Sara Routhier, Managing Editor and Outreach Director, has professional experience as an educator, SEO specialist, and content marketer. She has over five years of experience in the insurance industry. As a researcher, data nerd, writer, and editor she strives to curate educational, enlightening articles that provide you with the must-know facts and best-kept secrets within the overwhelming world o...

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Joel Ohman is the CEO of a private equity-backed digital media company. He is a CERTIFIED FINANCIAL PLANNER™, author, angel investor, and serial entrepreneur who loves creating new things, whether books or businesses. He has also previously served as the founder and resident CFP® of a national insurance agency, Real Time Health Quotes. He also has an MBA from the University of South Florida. ...

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Reviewed by Joel Ohman
Founder, CFP®

UPDATED: Apr 5, 2012

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The first witness to testify against Dallas-based payday lender, Fast Bucks, broke down on the stand as she recounted her experience with a short-term payday loan she took out.

“I didn’t buy no TV. I didn’t buy no jewelry. I didn’t go on trips,” said Endowa Endwarrior as she told the court how her payday loan of more than 500 percent affected her, according to The New Mexican. “It wasn’t any joyous ride to go to the casino. …It was basically to take care of my family and keep a roof over our head.”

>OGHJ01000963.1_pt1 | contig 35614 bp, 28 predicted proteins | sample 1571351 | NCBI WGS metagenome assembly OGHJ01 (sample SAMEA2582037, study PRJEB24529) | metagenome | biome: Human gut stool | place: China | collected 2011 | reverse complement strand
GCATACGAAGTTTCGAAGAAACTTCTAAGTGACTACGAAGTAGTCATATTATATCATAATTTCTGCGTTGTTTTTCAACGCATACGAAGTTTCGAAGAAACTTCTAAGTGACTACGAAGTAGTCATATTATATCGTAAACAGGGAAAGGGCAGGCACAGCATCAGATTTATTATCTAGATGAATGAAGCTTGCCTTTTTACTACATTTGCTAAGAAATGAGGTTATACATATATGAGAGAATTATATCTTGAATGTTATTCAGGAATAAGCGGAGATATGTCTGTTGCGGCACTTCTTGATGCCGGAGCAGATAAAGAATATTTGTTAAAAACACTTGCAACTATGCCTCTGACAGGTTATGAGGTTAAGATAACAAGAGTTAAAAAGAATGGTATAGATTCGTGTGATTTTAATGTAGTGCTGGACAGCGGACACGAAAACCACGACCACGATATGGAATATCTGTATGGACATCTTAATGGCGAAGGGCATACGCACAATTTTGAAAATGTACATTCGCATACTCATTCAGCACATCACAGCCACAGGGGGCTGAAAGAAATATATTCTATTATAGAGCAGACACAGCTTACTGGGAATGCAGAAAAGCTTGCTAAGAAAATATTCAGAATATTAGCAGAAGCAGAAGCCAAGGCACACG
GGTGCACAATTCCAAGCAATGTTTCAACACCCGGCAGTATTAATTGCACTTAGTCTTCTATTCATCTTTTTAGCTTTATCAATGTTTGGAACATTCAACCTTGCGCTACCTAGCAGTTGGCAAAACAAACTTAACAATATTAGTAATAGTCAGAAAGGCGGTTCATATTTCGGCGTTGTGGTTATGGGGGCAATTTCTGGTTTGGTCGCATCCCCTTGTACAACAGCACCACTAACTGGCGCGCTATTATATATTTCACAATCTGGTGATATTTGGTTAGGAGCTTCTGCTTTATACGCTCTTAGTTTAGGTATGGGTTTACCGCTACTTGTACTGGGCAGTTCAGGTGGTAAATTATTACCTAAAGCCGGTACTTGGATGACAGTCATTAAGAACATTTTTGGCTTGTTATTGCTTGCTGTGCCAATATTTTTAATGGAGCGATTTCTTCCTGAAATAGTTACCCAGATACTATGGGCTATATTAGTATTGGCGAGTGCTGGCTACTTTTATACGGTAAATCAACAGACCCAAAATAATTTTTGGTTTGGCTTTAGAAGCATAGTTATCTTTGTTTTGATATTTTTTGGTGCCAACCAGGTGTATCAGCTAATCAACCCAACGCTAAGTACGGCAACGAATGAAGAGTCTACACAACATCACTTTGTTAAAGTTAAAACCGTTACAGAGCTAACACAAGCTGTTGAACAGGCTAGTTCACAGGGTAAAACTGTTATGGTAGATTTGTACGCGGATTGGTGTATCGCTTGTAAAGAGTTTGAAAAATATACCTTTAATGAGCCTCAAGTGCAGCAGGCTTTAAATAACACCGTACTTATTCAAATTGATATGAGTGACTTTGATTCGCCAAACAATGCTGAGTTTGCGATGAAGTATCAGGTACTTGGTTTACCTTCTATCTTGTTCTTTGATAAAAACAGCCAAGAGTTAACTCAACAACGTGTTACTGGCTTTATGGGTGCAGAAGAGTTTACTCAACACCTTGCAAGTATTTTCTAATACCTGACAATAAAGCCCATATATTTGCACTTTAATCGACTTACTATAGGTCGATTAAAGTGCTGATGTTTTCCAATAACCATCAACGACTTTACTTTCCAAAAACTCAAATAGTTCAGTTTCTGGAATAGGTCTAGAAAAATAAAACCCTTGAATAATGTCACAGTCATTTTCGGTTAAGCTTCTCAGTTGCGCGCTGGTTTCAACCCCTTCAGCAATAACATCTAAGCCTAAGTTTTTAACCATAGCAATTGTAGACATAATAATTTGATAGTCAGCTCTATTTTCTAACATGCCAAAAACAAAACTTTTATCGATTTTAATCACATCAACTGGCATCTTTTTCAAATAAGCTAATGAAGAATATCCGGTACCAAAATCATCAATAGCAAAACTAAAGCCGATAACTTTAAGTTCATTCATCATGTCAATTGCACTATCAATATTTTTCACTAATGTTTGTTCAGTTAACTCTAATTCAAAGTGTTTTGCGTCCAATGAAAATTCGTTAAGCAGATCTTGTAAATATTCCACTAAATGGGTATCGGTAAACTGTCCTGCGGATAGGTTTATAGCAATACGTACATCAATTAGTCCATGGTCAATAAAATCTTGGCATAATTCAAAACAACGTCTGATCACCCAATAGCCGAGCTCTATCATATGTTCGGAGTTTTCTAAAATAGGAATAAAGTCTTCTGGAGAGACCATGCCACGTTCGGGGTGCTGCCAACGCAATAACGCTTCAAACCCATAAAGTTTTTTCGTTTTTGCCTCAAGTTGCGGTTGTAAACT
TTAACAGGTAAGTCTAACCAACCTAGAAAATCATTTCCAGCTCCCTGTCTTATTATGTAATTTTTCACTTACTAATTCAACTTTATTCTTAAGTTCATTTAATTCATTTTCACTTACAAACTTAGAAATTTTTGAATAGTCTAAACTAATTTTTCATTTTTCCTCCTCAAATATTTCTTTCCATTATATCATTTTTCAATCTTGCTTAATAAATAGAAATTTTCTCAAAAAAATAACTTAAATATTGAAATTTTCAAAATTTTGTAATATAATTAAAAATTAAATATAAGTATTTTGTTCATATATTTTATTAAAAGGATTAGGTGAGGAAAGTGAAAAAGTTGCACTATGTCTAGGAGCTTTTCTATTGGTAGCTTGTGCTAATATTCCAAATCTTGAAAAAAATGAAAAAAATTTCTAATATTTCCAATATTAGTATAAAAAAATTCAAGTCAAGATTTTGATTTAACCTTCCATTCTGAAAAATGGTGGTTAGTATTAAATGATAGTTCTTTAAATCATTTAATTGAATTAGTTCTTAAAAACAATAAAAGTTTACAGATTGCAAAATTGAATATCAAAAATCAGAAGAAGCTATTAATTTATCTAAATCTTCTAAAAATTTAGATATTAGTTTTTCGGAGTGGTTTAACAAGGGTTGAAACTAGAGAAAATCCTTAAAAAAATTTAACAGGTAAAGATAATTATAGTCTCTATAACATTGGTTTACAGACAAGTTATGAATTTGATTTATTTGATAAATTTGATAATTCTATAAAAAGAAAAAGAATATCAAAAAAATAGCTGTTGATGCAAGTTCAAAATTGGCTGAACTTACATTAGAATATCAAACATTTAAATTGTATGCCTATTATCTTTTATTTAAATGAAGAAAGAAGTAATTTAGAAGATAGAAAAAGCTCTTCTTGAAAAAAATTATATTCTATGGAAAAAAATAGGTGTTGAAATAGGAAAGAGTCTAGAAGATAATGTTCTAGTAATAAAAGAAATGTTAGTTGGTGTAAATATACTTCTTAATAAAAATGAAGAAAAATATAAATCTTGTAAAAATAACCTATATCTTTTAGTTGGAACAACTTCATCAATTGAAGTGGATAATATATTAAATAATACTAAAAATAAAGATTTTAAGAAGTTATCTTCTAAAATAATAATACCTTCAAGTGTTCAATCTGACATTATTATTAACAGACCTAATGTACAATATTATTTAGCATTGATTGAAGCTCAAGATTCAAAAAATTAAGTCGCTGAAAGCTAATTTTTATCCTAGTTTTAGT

This week marks the beginning of what’s expected to be a seven-day civil trial between the state of New Mexico and Fast Bucks. Attorney General Gary King brought the case against the payday lender, claiming its marketing methods and lending practices were unconscionable. As a result, he is seeking restitution for borrowers who have been harmed by the lender, as per the state of New Mexico’s Unfair Practices Act.

The Unfair Practices Act grants borrowers protections from “unfair or deceptive trade practices” that include false or misleading contracts.

“I was starting to get stressed and overwhelmed” Endwarrior continued. “What am I going to do? How am I going to make it? Is it ever possible to get out of this?” she asked as tears welled up in her eyes.

But Kallie Dixon, one of the three lawyers representing Fast Bucks, immediately turned to the contract Endwarrior signed. Dixon projected a copy of the contract onto a screen for the court to see and pointed to the section that said the total cost of the $934 payday loan would be $4,680 if Endwarrior took a year to pay it off.

“You understood what it would cost?” Dixon asked.

“I never paid attention to it,” responded Endwarrior.

Donald F. Kochersberger III, another attorney for Fast Bucks, claimed that all of the payday loan borrowers testifying against his client made decent livings, understood English and were informed what their loans would cost.

Despite the fact that her financing ballooned into more than five times the original amount, Endwarrior said she “was a damn good customer,” as she continued to pay back her loan on her annual income of around $19,000 a year.

New Mexico banned payday loans in 2007, but Fast Bucks continues to operate business by offering installment loans, which are very similar to payday loans, but come with larger principals and longer terms.